The changing seasons of life
Glenwood Springs Post Independent
This week was my first skin up Sunlight in 2013. It’s a weird thing for me, considering that in other years I’ve regularly made scores of trips up and down our beloved local mountain.
But this winter has been different. Slowed by a knee injury and the subsequent surgery, my winter season has been a slow, quiet season, literally and figuratively.
That’s the way life is. We go through periods of change, just as the seasons of the year cause us to adjust our activities.
I’ve focused more time on my family, reading and enjoying the crackle of the fireplace on cold winter nights. Instead of seeking out long winter adventures, I’ve been content to soak in the hot springs and to wrestle with my kids.
My longing for adventure hasn’t faded, but I know this time shall pass and it will be just a blip on the timeline of my life. Injuries can do that to us.
Similarly, the changes we experience in life cause us to adapt and to shift our focus. Jobs, kids, loved ones and responsibilities have a way of instituting necessary changes in the season of our lives.
Recently, I trudged through the snow with my kids in tow for many hard-earned miles — and a good chunk of elevation gain — to get to the Benedict Huts outside Aspen.
The Benedict Huts are two beautiful huts in the 10th Mountain Hut system. Constructed of old barn wood and grand log work, the huts sit in a thickly forested area near the site of old mining operations. The combination of thick trees and deep snow create a bewitching, absorbing silence.
The long slog up the Smuggler Road from Hunter Creek was a slow, arduous endeavor. Saddled with the bulk of our supplies and two kids, I pulled our kids’ ski sled while my brow was saturated with sweat.
My 6-month pregnant wife, always a trooper, helped me considerably by pulling our oldest child in a sled for much of the way. Moments of rest were hard to get when our youngest fell asleep and I feared that stopping might wake him.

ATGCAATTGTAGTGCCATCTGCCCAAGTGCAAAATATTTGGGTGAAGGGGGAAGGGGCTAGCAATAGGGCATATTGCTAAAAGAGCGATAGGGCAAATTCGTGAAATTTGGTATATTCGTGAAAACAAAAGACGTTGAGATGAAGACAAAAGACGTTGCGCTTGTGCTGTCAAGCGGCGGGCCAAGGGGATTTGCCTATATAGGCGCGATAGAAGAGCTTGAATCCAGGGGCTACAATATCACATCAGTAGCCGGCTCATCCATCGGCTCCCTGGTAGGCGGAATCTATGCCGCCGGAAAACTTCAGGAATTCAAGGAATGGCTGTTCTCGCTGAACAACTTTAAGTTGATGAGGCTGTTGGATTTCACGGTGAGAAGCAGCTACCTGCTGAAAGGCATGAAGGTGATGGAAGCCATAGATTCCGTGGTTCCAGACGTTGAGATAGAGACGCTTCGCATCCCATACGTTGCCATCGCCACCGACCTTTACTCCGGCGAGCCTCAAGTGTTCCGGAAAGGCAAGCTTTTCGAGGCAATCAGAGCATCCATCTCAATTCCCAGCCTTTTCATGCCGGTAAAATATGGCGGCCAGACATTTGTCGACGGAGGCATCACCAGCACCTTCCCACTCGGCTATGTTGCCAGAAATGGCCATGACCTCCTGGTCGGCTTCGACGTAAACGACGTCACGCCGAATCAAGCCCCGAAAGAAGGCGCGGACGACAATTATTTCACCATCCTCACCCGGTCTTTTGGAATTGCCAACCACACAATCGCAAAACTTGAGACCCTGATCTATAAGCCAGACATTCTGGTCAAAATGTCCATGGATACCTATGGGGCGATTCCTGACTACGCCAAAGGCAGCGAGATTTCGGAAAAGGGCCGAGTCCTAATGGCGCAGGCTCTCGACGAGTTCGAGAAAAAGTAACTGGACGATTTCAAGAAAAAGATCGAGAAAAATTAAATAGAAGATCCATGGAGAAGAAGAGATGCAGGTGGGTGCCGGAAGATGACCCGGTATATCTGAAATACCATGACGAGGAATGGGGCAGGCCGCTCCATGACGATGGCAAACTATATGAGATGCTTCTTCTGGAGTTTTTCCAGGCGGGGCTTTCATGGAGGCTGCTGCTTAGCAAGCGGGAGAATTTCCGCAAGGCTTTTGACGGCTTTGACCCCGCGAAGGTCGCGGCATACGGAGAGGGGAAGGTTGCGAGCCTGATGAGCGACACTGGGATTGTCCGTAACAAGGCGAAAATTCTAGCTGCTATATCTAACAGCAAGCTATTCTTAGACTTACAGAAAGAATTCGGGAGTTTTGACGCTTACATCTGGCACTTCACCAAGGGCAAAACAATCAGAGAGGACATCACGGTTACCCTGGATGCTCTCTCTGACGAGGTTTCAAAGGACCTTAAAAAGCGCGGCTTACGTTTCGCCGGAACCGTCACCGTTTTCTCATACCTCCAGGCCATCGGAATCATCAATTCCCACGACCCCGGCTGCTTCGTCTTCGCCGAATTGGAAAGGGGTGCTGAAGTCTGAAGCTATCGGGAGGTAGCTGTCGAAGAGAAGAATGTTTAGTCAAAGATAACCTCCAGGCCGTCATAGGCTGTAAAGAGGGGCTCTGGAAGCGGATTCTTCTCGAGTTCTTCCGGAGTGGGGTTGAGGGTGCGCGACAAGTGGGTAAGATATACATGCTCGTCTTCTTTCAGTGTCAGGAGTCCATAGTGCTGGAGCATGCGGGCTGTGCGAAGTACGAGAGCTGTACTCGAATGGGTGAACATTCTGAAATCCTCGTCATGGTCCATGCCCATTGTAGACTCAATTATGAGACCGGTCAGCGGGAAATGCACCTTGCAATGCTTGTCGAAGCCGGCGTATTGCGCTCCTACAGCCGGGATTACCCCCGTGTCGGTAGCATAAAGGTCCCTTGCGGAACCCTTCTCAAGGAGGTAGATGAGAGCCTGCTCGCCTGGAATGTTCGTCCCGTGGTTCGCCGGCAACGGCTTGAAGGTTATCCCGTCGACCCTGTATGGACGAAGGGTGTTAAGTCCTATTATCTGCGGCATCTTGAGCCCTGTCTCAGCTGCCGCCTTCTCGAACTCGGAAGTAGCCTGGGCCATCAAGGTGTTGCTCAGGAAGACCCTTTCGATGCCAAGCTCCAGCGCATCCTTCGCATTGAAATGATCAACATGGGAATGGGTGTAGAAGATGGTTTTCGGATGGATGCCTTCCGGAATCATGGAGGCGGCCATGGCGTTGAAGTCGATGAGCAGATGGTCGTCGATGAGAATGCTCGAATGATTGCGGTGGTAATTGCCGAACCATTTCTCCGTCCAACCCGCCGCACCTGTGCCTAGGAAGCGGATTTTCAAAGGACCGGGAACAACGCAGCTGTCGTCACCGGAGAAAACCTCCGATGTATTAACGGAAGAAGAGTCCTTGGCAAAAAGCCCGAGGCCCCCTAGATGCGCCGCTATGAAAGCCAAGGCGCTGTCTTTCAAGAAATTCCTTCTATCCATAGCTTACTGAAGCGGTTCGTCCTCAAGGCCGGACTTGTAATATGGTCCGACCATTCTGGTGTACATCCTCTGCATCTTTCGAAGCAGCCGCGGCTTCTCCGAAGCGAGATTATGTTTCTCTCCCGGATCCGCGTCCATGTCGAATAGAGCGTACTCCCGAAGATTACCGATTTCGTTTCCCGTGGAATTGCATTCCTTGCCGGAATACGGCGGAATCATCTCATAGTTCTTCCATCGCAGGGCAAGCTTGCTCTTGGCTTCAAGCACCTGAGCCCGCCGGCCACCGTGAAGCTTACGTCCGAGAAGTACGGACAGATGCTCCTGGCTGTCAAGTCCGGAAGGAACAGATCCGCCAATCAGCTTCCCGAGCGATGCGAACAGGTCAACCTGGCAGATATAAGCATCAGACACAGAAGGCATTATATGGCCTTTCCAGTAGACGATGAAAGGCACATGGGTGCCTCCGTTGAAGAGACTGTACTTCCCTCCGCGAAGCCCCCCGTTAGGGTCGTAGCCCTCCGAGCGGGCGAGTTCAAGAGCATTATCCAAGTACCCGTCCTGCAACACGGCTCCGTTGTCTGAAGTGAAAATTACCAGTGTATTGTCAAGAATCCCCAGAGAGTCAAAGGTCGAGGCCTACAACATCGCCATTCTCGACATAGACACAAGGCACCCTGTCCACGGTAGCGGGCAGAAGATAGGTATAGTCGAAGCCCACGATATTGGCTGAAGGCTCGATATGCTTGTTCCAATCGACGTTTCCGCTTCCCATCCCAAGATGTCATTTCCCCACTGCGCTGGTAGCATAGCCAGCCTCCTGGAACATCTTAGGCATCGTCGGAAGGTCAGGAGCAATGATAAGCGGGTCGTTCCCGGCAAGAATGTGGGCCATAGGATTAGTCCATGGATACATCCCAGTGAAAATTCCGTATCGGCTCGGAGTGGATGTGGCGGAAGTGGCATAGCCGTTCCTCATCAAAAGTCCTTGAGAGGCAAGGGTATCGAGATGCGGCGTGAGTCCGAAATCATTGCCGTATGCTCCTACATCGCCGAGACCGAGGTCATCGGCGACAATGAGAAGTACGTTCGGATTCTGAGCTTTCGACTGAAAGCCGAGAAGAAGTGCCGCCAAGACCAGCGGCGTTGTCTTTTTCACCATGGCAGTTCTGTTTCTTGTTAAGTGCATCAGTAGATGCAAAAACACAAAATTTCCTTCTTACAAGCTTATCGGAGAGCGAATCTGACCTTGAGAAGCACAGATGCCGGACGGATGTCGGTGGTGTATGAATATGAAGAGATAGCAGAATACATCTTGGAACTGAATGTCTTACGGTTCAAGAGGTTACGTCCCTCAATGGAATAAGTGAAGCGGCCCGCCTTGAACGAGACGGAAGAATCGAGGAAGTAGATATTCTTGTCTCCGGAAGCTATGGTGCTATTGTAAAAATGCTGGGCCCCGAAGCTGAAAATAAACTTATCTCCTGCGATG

At one time in my life, hut trips were a way to explore backcountry terrain, seeking out beautiful ski lines and wild places.
This time the focus was different and I merrily spent three days sitting by the fire with my family, playing games, enjoying food, building snow forts and watching for the ever-persistent pine marten who was seeking a free meal.
I never once felt like I was missing out on steep ski lines. How could I after seeing the bounding figure of my daughter as she ran the last yards to the hut? Her excitement for our little adventure was uncontainable.
Unencumbered by responsibilities and removed from the chains of technology, my family and I just enjoyed being … a feeling we experience all too rarely.
At home, my daughter wants to watch movies and I get sucked into the infinite void of Facebook, email, and news feeds. Removed from all that, we were just a family having fun and being focused on each other. Endless play and constant laughter filled our time.
My daughter cried when it was time to go home. How could I convey to her that I want life to be like this all the time? How do I explain that I would also stay if we could?
Cries gradually abated and the ski down was filled with a chorus of, “dad, go faster!” My oldest doesn’t understand what a meniscus is or how daddy is trying to take it easy because of that meniscus. Speed is all that they wanted. And every time I built up some speed, a roar of laughter came from the towed sled behind me.
Returning to the car, the snow has turned to slush and the parking lot was muddy. Our winter retreat is ending and the approach of spring is evident.
I’m sad because I enjoy the seasons, and I know I’ve spent too little time this winter doing the activities I love.
At the same time, I remind myself that every season brings its own joys. Bike rides, climbing adventures, playing in the river and camping are all around the corner.
One season closes and another season is born. Enjoy.
— Mike Schneiter is a Glenwood Springs H.S. teacher and coach, owner of Glenwood Climbing Guides and is a Brooks Inspire Daily athlete.
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